Personally, I think Scream’s transfer is better and cleaner, but I’m not sure that someone with a trained eye in a blind test could determine the difference. Personal preference may lead you to choose your own favorite – they are both very nice, but I do think Scream’s new 2K scan will be preferred for its color, clean transfer free of artifacts, and smooth image. Honestly, although TCM2 is now 30 years old, this transfer makes it look as if it could have been filmed within the last 10 years. It is that smooth. This will absolutely be one of the best looking horror films from this time period in your collection.
For as good as the picture is, the audio on this release is the little brother who lives in his older brother’s shadow. That is to say, it’s fine, but comparatively, it’s weak. We do get a new DTS-HD Master Audio 5.1 track, but I found myself doing a lot of adjusting to try to find a nice balance between dialogue and action. There were multiple instances where I had cranked the volume to hear the dialogue a bit better, and then a revving chainsaw from the background would blow me off of the couch.
I do give props for the attempt at a new surround sound 5.1 audio track, as that is something new to Scream’s release and is always a welcome addition to older films. Previous releases of Texas Chainsaw Massacre 2 included only a 2.0 stereo track, and so I think that the transfer to 5.1 probably caused some of the audio balance issues I was experiencing. That being said, the more immersive experience was worth the few adjustments, but the DTS-HD Master Audio 2.0 track is also included in the audio options if you choose to go that route. Again, not a terrible audio track, but not near as perfect as the picture quality.
As is the standard with Scream Factory Collector’s Editions, Texas Chainsaw Massacre 2 comes with a beautiful slipcover. These slipcovers are always extremely limited, so if you like the artwork, make sure you order it soon to have any chance at getting one. The artwork featured on the slipcover was also available as a limited edition poster with a pre-order direct from Scream Factory, but those have sold out. You can probably find one on eBay if you want it/need it to complete your set, but you’ll be paying a premium for not pre-ordering.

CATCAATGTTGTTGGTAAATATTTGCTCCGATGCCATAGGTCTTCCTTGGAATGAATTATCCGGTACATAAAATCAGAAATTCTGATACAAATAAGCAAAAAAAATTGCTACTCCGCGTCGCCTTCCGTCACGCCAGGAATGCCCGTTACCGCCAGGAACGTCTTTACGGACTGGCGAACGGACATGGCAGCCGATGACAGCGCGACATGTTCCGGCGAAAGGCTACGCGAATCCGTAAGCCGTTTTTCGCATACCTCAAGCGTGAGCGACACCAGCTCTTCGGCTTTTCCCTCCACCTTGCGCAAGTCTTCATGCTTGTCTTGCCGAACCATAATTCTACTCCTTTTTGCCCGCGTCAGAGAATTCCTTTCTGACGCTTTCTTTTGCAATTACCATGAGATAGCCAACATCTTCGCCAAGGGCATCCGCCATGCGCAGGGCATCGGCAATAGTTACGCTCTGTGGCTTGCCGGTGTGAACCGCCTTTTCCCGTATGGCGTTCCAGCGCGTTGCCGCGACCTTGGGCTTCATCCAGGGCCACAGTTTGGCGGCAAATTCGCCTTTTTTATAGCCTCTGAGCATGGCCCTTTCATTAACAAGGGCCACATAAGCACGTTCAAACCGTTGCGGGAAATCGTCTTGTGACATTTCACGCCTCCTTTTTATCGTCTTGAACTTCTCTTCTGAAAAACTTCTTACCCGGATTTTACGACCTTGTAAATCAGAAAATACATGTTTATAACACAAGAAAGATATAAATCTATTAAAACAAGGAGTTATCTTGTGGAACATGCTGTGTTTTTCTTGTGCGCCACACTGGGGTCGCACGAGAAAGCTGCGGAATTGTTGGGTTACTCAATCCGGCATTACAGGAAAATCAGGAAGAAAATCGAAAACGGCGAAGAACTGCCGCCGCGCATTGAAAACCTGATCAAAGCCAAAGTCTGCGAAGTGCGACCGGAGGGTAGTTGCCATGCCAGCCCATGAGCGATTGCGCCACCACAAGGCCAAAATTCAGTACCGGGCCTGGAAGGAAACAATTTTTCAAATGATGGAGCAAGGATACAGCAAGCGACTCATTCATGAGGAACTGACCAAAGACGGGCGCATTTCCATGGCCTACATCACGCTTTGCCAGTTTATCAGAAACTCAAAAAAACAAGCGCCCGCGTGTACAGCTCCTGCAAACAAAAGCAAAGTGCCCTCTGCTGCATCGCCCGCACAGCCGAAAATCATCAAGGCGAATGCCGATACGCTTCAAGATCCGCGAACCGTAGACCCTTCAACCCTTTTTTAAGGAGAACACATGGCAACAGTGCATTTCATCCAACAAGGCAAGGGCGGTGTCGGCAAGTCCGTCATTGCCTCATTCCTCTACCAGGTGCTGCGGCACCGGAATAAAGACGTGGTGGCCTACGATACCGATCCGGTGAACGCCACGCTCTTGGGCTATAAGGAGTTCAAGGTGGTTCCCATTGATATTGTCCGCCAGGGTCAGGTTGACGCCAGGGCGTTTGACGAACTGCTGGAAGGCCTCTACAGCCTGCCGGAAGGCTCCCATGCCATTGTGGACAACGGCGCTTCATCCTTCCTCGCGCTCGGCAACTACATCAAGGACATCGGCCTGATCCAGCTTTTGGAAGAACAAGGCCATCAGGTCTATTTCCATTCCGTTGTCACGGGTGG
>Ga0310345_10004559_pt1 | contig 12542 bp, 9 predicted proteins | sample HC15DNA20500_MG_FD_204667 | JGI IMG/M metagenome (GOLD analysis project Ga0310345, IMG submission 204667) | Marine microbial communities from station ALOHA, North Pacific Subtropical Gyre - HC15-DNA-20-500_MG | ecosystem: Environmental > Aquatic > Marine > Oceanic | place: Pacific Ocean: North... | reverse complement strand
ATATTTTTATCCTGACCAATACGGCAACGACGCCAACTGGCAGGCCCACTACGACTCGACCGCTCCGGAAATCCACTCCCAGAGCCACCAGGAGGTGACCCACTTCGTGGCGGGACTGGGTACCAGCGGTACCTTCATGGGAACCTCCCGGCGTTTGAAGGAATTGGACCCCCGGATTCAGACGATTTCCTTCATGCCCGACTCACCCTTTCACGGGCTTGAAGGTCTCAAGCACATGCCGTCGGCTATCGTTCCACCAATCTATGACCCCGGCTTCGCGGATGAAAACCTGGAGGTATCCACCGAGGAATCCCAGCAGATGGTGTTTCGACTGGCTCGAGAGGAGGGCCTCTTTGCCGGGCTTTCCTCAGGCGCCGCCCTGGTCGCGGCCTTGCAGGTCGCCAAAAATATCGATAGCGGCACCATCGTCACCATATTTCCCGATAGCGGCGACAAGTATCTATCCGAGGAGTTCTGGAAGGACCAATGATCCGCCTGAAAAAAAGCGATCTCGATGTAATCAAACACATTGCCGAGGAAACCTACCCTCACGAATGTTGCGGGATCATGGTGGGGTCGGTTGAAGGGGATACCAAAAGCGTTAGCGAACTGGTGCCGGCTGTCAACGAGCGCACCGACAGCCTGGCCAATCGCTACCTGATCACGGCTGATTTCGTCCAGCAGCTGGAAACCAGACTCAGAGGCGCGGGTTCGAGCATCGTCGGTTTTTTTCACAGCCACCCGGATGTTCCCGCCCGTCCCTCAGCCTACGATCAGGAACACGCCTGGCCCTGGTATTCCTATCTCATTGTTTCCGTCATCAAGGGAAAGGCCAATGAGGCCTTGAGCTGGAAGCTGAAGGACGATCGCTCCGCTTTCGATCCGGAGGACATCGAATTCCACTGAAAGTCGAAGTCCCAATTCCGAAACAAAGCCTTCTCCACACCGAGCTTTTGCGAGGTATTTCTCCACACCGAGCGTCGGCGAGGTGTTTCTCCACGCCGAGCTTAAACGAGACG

On the inside, we have a double-sided standard case containing two Blu-ray discs which feature some really great disc art, something which is severely lacking in today’s Blu-ray market. We also have reversible artwork for the front and back sleeve, with one side featuring the newly commissioned artwork seen on the slipcover, and the reverse side featuring the original theatrical artwork. This is standard with all Scream Factory Collector’s Editions, and is always a fun choice for the owner to make.
Overall, as always, Scream Factory treats collectors right with meticulous detail on their artwork and packaging, from the slipcover right down to each individual disc.
Special Features (5/5)